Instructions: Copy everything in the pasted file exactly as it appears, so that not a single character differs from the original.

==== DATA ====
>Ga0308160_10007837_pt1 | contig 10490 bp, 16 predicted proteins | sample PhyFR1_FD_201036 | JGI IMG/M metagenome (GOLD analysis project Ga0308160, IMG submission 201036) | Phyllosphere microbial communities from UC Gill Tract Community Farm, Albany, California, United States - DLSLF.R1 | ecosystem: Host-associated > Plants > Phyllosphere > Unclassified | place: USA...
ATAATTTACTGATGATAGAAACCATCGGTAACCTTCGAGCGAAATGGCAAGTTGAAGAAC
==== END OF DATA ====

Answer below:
>Ga0308160_10007837_pt1 | contig 10490 bp, 16 predicted proteins | sample PhyFR1_FD_201036 | JGI IMG/M metagenome (GOLD analysis project Ga0308160, IMG submission 201036) | Phyllosphere microbial communities from UC Gill Tract Community Farm, Albany, California, United States - DLSLF.R1 | ecosystem: Host-associated > Plants > Phyllosphere > Unclassified | place: USA...
ATAATTTACTGATGATAGAAACCATCGGTAACCTTCGAGCGAAATGGCAAGTTGAAGAAC